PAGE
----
6 janvier 2010

Sécurité privée Économie Israël Terrorisme

Quelle est la compagnie aérienne la plus sécuritaire de la planète ?

Selon la publication Global Traveler Magazine, il s’agit d’El-Al, un transporteur aérien israélien. Fait intéressant, la sécurité sur les vols d’El-Al a été entièrement privatisée depuis 1995.

Pendant ce temps aux États-Unis les autorités gouvernementales, responsables d’assurer la sécurité aérienne, rivalisent d’incompétence.

6 janvier 2010

L’entreprise privée Économie En Citations Philosophie

Citation de Winston Churchill à propos de la relation qui existe entre les entreprises privées et le gouvernement:

« Some people regard private enterprise as a predatory tiger to be shot. Others look on it as a cow they can milk. Not enough people see it as a healthy horse, pulling a sturdy wagon. »

6 janvier 2010

Trauma Économie États-Unis Québec

La salle d’opération que l’on peut voir dans la série Trauma, diffusée sur les ondes de Radio-Canada, a été louée d’une compagnie privée de Baltimore pour la modique somme de 35 000 dollars. Cette salle d’opération, de dimension moyenne par rapport aux standards américains, est 2 à 3 fois plus grande que les salles d’opération des hôpitaux québécois.

Le tournage d’un épisode de la série Trauma a coûté 710 000 dollars; la salle d’opération louée à Baltimore vaut 1,5 million de dollars.

6 janvier 2010

Les erreurs de l’étatisme, encore et toujours… Économie États-Unis Récession Revue de presse

U.S. Loan Effort Is Seen as Adding to Housing Woes
The New York Times

The Obama administration’s $75 billion program to protect homeowners from foreclosure has been widely pronounced a disappointment, and some economists and real estate experts now contend it has done more harm than good.

Since President Obama announced the program in February, it has lowered mortgage payments on a trial basis for hundreds of thousands of people but has largely failed to provide permanent relief. Critics increasingly argue that the program, Making Home Affordable, has raised false hopes among people who simply cannot afford their homes.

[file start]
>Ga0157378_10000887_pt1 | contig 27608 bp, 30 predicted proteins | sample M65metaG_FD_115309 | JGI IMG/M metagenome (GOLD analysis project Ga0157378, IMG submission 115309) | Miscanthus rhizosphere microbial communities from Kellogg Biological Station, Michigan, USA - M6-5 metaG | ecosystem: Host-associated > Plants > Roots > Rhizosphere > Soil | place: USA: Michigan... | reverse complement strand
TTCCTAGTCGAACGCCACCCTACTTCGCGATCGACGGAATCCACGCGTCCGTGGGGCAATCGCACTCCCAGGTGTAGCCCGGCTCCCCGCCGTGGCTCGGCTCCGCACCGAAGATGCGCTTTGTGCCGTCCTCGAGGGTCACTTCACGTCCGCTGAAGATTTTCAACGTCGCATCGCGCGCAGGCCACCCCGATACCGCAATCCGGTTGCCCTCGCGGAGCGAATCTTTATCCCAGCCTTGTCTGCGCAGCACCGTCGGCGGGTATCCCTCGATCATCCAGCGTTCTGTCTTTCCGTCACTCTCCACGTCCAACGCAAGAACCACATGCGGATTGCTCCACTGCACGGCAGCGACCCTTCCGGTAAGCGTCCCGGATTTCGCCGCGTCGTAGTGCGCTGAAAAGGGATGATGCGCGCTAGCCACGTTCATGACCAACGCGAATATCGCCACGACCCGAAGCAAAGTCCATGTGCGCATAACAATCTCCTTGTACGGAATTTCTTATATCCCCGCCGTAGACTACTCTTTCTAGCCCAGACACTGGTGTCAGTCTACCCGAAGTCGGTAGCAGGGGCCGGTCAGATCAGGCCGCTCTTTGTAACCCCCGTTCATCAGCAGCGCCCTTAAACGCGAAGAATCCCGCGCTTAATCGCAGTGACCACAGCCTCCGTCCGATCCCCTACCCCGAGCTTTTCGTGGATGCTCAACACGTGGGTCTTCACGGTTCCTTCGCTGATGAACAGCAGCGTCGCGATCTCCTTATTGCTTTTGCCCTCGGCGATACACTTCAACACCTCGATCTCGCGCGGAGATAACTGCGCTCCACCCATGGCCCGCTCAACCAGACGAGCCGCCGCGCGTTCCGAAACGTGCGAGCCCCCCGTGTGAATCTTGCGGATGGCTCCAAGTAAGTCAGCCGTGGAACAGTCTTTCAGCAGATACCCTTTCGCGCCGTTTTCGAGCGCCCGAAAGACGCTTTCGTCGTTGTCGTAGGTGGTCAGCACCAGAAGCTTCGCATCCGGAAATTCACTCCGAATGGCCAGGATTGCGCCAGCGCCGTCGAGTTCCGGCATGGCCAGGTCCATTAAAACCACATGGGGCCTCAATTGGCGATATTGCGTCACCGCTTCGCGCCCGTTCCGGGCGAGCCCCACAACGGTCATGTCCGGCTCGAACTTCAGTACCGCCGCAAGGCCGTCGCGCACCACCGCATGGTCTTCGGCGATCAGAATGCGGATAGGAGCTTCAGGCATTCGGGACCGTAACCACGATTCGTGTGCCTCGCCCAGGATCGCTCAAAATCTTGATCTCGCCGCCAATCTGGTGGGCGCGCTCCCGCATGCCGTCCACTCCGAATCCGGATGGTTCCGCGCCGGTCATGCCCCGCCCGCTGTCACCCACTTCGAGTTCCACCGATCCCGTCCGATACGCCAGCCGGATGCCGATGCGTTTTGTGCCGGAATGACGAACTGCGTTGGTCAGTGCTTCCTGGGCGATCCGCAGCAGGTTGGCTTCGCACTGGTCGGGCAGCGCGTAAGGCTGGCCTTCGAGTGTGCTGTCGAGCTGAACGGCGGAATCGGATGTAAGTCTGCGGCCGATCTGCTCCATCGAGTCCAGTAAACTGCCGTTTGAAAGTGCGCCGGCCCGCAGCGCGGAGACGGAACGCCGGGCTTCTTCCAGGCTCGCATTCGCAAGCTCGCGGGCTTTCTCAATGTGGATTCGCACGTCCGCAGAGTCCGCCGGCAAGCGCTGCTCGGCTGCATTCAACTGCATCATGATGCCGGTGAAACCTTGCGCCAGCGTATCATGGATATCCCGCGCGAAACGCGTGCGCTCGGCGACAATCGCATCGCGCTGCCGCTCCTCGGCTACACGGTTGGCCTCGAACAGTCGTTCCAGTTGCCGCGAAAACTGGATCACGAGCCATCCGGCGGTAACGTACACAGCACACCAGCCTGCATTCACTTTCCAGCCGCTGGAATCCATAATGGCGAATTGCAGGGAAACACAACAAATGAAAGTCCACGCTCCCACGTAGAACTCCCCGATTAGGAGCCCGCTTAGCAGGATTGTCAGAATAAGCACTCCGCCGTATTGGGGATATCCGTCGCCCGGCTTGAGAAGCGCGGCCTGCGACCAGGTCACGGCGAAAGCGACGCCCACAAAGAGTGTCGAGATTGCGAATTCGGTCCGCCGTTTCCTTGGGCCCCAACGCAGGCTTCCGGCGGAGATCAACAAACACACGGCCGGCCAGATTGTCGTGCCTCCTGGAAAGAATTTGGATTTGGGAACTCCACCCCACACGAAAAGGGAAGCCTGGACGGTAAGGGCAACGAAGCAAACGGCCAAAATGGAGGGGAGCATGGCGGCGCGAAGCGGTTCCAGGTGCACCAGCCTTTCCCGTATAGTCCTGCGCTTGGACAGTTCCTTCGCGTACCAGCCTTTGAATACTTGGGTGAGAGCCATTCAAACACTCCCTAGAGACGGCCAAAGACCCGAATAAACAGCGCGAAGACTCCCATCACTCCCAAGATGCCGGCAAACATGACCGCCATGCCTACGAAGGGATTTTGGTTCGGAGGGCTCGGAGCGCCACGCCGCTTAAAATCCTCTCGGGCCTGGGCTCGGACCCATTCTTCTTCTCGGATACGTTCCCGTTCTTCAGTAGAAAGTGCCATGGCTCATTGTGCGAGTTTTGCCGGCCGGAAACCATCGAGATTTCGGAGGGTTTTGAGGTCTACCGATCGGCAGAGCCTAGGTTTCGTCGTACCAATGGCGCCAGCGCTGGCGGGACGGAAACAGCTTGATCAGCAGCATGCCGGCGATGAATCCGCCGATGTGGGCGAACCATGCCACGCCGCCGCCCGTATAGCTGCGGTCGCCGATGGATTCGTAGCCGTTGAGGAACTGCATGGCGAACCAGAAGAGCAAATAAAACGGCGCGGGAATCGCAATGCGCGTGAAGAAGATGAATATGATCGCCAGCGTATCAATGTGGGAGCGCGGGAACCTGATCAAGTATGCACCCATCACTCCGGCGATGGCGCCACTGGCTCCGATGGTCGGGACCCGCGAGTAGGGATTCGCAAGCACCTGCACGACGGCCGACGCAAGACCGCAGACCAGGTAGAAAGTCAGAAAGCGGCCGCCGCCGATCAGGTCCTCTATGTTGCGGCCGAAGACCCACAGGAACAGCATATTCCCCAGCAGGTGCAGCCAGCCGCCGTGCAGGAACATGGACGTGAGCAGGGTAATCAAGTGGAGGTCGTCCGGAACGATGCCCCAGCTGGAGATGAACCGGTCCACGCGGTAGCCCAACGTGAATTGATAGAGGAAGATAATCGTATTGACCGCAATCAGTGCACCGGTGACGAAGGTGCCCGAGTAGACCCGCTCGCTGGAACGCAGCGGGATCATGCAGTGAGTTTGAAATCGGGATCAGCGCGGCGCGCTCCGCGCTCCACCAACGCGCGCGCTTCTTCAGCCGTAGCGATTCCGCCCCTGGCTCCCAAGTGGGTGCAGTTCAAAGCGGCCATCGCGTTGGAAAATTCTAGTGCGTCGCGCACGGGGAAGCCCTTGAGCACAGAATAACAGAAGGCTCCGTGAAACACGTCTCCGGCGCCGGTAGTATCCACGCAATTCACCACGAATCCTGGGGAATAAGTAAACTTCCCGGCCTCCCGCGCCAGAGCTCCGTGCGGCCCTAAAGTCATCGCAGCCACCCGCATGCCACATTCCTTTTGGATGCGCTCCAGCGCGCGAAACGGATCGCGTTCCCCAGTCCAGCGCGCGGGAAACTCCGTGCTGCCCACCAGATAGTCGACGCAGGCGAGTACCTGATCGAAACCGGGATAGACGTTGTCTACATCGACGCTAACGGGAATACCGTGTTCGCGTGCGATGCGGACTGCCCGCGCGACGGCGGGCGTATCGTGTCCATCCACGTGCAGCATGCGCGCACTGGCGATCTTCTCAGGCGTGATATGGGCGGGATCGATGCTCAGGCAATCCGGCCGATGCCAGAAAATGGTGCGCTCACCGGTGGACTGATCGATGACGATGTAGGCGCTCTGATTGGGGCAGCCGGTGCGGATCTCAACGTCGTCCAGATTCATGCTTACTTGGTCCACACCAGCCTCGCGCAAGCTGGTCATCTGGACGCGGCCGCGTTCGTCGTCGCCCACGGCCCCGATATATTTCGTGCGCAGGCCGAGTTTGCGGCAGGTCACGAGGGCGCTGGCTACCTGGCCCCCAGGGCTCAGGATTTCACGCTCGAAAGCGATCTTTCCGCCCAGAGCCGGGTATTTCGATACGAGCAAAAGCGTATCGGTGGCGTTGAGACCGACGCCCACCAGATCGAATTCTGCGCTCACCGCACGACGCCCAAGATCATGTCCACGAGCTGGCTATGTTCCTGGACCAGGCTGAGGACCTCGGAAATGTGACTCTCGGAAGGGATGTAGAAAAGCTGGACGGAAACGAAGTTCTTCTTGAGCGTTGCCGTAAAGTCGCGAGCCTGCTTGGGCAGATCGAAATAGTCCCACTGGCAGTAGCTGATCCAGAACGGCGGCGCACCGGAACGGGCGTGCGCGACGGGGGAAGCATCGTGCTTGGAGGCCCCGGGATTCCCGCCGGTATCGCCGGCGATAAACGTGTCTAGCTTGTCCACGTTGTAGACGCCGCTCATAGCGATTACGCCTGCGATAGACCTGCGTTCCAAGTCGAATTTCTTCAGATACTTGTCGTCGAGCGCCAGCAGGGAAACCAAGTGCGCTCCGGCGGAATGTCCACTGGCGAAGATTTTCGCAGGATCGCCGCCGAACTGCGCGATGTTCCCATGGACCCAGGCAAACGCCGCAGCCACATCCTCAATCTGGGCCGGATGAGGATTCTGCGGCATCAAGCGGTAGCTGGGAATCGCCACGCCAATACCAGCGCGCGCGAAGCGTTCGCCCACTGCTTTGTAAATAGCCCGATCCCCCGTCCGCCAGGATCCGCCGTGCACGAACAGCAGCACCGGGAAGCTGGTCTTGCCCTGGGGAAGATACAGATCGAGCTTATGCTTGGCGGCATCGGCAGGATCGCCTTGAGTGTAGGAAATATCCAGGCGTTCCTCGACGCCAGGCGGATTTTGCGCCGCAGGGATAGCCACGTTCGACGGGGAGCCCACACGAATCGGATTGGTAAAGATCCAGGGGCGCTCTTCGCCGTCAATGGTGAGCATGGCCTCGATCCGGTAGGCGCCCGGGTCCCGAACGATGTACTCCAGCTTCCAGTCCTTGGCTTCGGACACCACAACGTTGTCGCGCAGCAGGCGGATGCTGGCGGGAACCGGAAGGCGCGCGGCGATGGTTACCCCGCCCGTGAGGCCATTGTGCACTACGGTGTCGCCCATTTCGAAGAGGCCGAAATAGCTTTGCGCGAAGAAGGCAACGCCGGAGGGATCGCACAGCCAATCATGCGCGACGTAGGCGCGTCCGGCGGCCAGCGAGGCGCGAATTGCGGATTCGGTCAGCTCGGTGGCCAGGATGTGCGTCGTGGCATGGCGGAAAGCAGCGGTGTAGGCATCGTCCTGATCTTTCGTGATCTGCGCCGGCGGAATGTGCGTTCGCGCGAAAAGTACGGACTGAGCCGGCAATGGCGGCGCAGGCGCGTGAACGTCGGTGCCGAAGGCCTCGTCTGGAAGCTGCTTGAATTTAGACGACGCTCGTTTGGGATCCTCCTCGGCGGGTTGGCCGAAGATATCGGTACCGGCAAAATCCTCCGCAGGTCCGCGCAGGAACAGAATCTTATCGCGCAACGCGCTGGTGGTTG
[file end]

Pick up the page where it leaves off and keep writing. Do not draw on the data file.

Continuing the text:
As a result, desperate homeowners have sent payments to banks in often-futile efforts to keep their homes, which some see as wasting dollars they could have saved in preparation for moving to cheaper rental residences. Some borrowers have seen their credit tarnished while falsely assuming that loan modifications involved no negative reports to credit agencies.

Some experts argue the program has impeded economic recovery by delaying a wrenching yet cleansing process through which borrowers give up unaffordable homes and banks fully reckon with their disastrous bets on real estate, enabling money to flow more freely through the financial system.

“The choice we appear to be making is trying to modify our way out of this, which has the effect of lengthening the crisis,” said Kevin Katari, managing member of Watershed Asset Management, a San Francisco-based hedge fund. “We have simply slowed the foreclosure pipeline, with people staying in houses they are ultimately not going to be able to afford anyway.